Tuesday 1 September 2015

ShortStory 2015, FeaturedWriter Mahesh Sowani

Her Master's Voice

It was cold and misty outside. The sun was rising on the Ganga lumbering through the woods and the puff of the morning breeze brought from the unseen ghats the scent of the damp wood-smoke, incense and rotting half burned bodies. That was the true smell of Varanasi and if once it creeps into the blood of a man that man will at last forget everything. He will return to Varanasi to die.
Nalini tied her braid tightly in a jiffy and waited for the train to stop. Chennai to Varanasi was an arduous journey of  1800 kilometres. The journey was emotionally draining as well. She was the lone woman passenger in the compartment.  As the train proceeded from Chennai everything changed – the terrain, the language and even the man-woman ratio in the compartment. After Bhopal she was the only woman in the compartment. It was not the case that her fellow passengers leered at her or caused any other inconvenience to her. This journey had been different from any other journey that she had undertaken in her life of twenty-seven years. It was taking her away from the safe haven to a distant land which she had always dreamed of.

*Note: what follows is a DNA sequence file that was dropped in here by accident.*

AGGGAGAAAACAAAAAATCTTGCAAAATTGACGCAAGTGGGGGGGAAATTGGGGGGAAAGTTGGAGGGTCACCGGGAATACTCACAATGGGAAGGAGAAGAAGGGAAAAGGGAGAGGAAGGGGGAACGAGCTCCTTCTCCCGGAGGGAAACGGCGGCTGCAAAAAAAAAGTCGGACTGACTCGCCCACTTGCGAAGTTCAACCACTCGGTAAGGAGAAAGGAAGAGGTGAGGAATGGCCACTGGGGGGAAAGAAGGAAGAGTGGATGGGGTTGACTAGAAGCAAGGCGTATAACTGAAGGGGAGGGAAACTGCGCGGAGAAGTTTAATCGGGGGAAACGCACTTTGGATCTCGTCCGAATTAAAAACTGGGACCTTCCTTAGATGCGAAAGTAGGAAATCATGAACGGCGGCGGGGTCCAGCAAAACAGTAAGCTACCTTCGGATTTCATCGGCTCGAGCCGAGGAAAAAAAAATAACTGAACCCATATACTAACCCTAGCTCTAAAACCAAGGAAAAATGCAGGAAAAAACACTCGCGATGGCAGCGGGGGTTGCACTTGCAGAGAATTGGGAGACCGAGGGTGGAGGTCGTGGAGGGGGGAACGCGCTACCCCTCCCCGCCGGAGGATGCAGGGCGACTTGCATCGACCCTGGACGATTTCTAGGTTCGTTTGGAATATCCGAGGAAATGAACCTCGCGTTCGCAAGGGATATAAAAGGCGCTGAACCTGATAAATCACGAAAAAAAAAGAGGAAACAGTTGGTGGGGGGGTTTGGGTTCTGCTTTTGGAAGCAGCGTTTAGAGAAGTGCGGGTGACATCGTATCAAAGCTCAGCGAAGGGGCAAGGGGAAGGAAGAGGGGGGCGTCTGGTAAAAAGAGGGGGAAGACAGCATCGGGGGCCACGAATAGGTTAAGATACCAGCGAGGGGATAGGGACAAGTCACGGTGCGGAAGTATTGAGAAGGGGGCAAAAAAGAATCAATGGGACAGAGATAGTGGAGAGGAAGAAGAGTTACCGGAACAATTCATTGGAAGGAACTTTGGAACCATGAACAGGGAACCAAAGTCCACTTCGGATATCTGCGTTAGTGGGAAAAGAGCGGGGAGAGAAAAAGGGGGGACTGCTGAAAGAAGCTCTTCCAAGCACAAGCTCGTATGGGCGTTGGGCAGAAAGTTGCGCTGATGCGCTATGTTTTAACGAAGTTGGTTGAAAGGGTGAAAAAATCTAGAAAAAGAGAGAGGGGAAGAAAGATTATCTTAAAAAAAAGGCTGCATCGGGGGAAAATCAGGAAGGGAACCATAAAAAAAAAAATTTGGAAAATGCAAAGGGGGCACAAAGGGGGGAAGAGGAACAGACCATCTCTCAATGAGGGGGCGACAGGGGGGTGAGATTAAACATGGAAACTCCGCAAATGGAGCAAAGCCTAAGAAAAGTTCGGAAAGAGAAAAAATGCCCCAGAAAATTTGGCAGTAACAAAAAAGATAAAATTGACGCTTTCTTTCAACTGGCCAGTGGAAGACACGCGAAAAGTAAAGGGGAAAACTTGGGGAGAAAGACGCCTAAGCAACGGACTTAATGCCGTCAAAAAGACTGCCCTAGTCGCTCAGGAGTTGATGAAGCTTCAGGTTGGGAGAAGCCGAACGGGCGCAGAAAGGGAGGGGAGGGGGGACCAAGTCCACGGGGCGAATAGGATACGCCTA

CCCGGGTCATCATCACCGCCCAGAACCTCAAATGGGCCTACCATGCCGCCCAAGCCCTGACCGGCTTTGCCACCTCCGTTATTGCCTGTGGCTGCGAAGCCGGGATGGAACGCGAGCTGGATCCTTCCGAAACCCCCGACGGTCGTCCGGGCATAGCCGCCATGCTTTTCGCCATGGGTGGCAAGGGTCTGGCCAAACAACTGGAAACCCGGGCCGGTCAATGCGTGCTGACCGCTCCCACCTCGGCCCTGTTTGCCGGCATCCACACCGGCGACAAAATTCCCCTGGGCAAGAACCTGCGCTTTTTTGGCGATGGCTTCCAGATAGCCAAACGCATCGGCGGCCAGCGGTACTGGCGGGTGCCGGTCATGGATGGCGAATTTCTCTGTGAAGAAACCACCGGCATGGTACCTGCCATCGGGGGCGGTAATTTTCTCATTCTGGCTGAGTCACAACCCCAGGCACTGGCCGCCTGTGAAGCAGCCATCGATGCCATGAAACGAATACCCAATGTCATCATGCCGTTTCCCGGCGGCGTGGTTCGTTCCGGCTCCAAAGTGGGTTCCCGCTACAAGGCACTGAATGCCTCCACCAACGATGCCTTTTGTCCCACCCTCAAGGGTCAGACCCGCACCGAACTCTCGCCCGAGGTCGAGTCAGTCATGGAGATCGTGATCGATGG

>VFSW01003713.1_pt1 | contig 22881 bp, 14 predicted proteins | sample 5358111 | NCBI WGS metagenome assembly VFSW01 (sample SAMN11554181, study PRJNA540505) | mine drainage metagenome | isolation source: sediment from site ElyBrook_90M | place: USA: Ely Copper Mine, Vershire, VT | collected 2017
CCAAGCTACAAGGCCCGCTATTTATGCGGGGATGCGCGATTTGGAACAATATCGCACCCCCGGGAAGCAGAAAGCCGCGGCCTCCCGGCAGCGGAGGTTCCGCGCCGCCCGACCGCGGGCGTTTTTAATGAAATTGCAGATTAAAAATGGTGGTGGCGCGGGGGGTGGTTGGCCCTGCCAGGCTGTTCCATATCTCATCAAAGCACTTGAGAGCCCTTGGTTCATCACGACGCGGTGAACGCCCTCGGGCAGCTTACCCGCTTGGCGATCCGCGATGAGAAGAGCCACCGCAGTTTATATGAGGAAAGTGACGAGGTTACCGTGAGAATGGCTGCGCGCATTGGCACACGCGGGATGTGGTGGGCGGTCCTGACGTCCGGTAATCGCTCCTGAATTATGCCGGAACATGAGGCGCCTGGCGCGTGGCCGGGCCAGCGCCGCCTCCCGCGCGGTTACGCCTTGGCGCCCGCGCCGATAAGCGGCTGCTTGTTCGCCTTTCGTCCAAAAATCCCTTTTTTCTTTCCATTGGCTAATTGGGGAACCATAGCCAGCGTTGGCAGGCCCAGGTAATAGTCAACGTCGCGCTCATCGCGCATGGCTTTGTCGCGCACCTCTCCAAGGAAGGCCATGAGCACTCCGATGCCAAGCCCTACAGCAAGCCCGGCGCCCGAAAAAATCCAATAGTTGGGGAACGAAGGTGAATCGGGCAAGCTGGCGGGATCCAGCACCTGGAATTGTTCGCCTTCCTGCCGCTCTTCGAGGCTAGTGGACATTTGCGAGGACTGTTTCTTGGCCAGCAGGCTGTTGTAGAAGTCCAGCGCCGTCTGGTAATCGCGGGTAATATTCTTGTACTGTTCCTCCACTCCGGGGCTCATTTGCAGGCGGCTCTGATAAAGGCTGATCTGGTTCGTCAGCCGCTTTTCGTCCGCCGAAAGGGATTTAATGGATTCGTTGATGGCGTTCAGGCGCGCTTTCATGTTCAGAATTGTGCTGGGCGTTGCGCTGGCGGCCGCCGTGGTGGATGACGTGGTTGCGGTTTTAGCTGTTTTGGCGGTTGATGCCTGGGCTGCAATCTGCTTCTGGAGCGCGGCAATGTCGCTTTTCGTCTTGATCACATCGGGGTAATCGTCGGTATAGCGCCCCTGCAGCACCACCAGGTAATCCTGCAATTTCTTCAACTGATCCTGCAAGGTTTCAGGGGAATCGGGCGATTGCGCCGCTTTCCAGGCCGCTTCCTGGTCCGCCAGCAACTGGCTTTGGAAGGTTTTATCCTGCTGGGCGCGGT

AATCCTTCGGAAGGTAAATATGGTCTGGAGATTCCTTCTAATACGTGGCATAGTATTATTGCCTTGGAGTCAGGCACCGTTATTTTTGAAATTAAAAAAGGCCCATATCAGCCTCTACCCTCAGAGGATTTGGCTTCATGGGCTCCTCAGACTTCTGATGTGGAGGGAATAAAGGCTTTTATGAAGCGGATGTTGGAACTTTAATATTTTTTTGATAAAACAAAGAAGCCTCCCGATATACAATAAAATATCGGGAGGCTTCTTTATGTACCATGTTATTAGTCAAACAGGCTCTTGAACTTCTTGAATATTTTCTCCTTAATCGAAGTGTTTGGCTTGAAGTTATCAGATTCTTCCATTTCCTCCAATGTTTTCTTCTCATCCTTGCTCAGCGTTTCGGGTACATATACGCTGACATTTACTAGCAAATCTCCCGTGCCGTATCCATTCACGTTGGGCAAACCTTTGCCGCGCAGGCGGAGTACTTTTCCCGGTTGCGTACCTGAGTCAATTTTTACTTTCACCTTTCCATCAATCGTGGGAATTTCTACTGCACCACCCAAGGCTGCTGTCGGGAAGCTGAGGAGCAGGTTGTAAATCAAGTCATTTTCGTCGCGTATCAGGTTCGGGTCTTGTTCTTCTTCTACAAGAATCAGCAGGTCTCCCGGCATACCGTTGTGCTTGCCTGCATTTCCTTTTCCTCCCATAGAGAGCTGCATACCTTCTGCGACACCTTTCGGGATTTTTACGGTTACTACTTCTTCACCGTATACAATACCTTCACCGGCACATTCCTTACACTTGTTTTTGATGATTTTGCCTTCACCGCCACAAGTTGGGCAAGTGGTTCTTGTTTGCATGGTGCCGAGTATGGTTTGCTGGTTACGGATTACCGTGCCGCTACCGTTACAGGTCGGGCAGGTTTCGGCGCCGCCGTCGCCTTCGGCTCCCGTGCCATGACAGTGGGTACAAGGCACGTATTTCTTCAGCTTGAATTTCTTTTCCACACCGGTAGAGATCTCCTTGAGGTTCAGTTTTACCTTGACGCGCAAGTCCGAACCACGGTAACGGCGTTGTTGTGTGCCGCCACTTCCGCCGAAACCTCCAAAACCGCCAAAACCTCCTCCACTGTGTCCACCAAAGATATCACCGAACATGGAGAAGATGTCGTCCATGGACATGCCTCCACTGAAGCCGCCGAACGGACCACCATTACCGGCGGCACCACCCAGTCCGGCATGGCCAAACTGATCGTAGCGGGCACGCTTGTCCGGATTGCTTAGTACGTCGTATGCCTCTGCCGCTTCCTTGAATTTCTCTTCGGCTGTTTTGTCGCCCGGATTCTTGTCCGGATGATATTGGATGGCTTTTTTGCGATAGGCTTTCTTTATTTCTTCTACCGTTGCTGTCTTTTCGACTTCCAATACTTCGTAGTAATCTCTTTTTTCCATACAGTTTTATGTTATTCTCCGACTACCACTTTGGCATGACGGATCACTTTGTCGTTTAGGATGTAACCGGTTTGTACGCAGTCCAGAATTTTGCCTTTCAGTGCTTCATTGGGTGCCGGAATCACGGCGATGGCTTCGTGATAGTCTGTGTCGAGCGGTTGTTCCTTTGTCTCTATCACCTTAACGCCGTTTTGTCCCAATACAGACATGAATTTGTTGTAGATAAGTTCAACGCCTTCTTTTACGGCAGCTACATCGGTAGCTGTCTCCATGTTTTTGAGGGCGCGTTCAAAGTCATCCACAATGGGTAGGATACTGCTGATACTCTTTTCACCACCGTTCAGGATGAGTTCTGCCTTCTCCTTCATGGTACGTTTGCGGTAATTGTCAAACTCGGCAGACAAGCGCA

She had been learning music from her disciplinarian mother since she was three years old.  By the age of seven she was a certified artiste of the All India Radio Chennai. Her mother had consented to her performing at the radio studio for the sole reason that she was going to sing only Carnatic music. Amma, as Nalini fondly called her mother was a puritan when it came to music. If by chance she found Nalini humming any film tune she would rebuke her and ask her not to waste any time and practice her music lessons. It was Amma who was to be attributed for Nalini's initial success. It was her discipline that perfected Nalini's notes. Once Nalini had missed a note during a performance. Her mother had slapped in full view of the audience. “Never miss a note, not even by mistake” were the exact words. Those words echoed in her ears till date.

The train came to a screeching halt and Nalini's reverie was broken. Juggling her two suitcases she alighted on the platform. Rickshaw pullers  and auto drivers swarmed her asking where she wanted to go. This was Kashi, this was Banaras- the place she had hankered to go to learn Hindustani classical music.